Latin American Women Dramatists: Theater, Texts, and Theories

By Catherine Larson; Margarita Vargas | Go to book overview

Masculine Space in the
Plays of Estela Leñero

Myra S. Gann

Estela Leñero Franco, born in Mexico City in 1960 to the novelist/ playwright Vicente Leñero and the psychologist Estela Franco, received an undergraduate degree in anthropology before deciding to try her hand at play writing. Growing up with three sisters, a professionally active mother and a father keenly concerned about Mexico’s most pressing social problems, Leñero became aware of and interested in the situation of the Mexican woman, and women in general, at an early age. Her undergraduate thesis in anthropology, “El huso y el sexo: la mujer obrera en dos industrias de Tlaxcala” [The Spindle and Sex: The Working Woman in Two Industries in Tlaxcala] reflected this interest and later formed the basis for her most ambitious play to date, Las máquinas de coser (1990) [The Sewing Machines]. Since 1984 she has worked almost entirely in the theater, writing, acting, and, more recently, directing. She has published four plays: Casa llena (1986?) [Full House], Tooodos los días (1988) [Eeeevery Day], Las máquinas de coser, and Tiempo muerto (1991) [Dead Time]. In addition, she has received several prizes,1 and has seen all but the newest of her plays performed either semi-professionally or professionally. She is one of the most promising and prominent of the young Mexican playwrights.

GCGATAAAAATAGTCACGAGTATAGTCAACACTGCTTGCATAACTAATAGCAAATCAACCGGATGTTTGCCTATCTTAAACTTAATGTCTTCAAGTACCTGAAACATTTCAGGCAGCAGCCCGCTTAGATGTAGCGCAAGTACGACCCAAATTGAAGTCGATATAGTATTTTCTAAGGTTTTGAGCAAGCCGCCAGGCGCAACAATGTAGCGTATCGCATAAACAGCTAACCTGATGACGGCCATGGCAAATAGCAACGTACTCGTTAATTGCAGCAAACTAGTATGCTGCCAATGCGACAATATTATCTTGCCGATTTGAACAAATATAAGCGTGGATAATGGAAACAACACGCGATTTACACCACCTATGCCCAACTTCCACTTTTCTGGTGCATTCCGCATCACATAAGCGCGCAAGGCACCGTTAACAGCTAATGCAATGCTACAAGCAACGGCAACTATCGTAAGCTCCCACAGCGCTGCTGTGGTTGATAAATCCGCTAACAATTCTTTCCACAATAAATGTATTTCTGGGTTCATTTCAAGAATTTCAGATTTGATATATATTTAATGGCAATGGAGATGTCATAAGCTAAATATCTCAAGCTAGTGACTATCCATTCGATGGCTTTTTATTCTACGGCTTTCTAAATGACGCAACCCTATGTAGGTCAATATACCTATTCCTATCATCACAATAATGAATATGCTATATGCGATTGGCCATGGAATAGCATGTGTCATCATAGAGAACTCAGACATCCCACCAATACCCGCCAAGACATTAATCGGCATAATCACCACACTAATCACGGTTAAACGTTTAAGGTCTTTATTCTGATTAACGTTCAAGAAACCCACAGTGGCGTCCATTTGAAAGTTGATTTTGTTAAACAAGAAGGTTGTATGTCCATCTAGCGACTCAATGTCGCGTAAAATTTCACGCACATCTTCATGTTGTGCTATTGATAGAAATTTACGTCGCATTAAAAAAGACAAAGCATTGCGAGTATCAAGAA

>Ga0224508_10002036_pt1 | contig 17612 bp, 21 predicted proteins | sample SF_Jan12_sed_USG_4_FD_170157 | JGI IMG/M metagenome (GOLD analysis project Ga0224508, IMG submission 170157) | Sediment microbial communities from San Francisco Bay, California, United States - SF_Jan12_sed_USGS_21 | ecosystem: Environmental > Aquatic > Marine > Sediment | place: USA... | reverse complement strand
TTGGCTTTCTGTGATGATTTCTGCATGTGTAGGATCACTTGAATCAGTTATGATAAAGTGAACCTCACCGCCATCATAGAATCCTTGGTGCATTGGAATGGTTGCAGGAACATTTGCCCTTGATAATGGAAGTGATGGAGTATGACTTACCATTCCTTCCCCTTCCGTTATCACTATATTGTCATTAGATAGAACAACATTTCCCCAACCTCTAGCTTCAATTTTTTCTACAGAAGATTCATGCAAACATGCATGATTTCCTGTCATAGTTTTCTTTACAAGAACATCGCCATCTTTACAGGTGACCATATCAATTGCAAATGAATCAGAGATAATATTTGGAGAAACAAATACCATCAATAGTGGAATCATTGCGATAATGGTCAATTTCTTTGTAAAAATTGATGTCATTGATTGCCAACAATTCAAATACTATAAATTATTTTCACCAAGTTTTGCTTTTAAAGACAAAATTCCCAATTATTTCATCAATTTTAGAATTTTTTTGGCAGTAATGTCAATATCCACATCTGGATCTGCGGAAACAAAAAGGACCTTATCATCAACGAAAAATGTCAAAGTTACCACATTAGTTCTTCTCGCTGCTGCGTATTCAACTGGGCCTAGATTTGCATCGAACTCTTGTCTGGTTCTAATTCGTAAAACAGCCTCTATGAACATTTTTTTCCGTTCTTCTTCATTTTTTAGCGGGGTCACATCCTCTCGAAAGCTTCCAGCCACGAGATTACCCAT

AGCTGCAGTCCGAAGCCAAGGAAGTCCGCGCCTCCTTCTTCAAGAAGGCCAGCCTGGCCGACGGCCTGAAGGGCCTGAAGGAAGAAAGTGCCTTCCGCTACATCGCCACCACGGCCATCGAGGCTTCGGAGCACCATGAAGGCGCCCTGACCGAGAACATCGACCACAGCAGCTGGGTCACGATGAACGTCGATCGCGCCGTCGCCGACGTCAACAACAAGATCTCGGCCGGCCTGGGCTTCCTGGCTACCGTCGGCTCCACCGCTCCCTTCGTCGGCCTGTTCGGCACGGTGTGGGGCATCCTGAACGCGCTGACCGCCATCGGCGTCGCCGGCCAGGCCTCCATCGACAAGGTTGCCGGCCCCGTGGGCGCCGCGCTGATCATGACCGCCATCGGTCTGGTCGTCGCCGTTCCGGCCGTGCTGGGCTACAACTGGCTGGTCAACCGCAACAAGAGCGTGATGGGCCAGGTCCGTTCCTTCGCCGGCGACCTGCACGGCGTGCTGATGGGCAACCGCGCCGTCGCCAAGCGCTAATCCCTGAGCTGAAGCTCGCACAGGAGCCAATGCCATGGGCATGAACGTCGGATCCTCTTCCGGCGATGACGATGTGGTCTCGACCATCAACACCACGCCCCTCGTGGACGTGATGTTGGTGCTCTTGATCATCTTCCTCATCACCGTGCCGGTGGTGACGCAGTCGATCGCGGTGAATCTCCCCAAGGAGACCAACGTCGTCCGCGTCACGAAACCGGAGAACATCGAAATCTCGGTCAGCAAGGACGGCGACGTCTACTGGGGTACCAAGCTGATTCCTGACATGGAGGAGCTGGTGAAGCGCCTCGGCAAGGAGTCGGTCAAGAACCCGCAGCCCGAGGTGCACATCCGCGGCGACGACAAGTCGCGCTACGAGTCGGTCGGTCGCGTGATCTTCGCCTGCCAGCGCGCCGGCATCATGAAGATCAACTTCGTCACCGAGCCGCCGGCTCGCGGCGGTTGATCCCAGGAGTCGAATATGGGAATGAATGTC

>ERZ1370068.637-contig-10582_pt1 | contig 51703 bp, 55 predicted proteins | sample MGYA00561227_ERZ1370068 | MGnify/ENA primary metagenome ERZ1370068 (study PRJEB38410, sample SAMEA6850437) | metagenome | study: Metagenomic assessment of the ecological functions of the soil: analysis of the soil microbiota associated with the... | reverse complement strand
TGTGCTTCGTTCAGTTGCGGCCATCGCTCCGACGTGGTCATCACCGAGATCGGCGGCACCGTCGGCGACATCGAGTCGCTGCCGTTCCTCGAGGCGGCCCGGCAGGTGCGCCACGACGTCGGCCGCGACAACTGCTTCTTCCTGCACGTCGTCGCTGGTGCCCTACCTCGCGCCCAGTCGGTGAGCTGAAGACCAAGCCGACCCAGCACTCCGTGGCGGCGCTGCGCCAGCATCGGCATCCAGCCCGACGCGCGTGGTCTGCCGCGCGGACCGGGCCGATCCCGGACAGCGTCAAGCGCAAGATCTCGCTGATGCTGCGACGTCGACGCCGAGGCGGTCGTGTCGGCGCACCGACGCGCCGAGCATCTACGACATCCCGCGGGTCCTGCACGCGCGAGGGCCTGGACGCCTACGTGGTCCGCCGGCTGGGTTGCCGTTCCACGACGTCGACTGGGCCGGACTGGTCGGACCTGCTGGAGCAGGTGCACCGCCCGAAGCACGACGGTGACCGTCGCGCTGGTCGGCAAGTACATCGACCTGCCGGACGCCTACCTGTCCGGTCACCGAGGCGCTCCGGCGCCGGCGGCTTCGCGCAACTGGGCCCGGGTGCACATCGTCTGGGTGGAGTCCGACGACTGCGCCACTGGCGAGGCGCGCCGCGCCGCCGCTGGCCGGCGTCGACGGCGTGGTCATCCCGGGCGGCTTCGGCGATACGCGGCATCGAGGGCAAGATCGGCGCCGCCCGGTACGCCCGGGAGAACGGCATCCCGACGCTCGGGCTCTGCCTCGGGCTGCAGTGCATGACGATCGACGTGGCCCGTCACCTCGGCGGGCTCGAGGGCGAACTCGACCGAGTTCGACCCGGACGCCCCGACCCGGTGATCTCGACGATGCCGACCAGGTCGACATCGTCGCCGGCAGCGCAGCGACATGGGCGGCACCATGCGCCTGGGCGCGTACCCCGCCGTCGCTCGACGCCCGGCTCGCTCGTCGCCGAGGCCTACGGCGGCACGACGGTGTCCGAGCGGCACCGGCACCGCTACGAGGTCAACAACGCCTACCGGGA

A reading of Estela Leñero’s three most important plays—Casa llena, Habitación en blanco [Empty/White Room], and Las máquinas de coser—reveals a common, underlying preoccupation with space. All drama, as we know, is concerned with space, destined as it is to be displayed in a linear fashion before spectators in a space imagined by the dramatist. But with Leñero the spaces become an integral part of the

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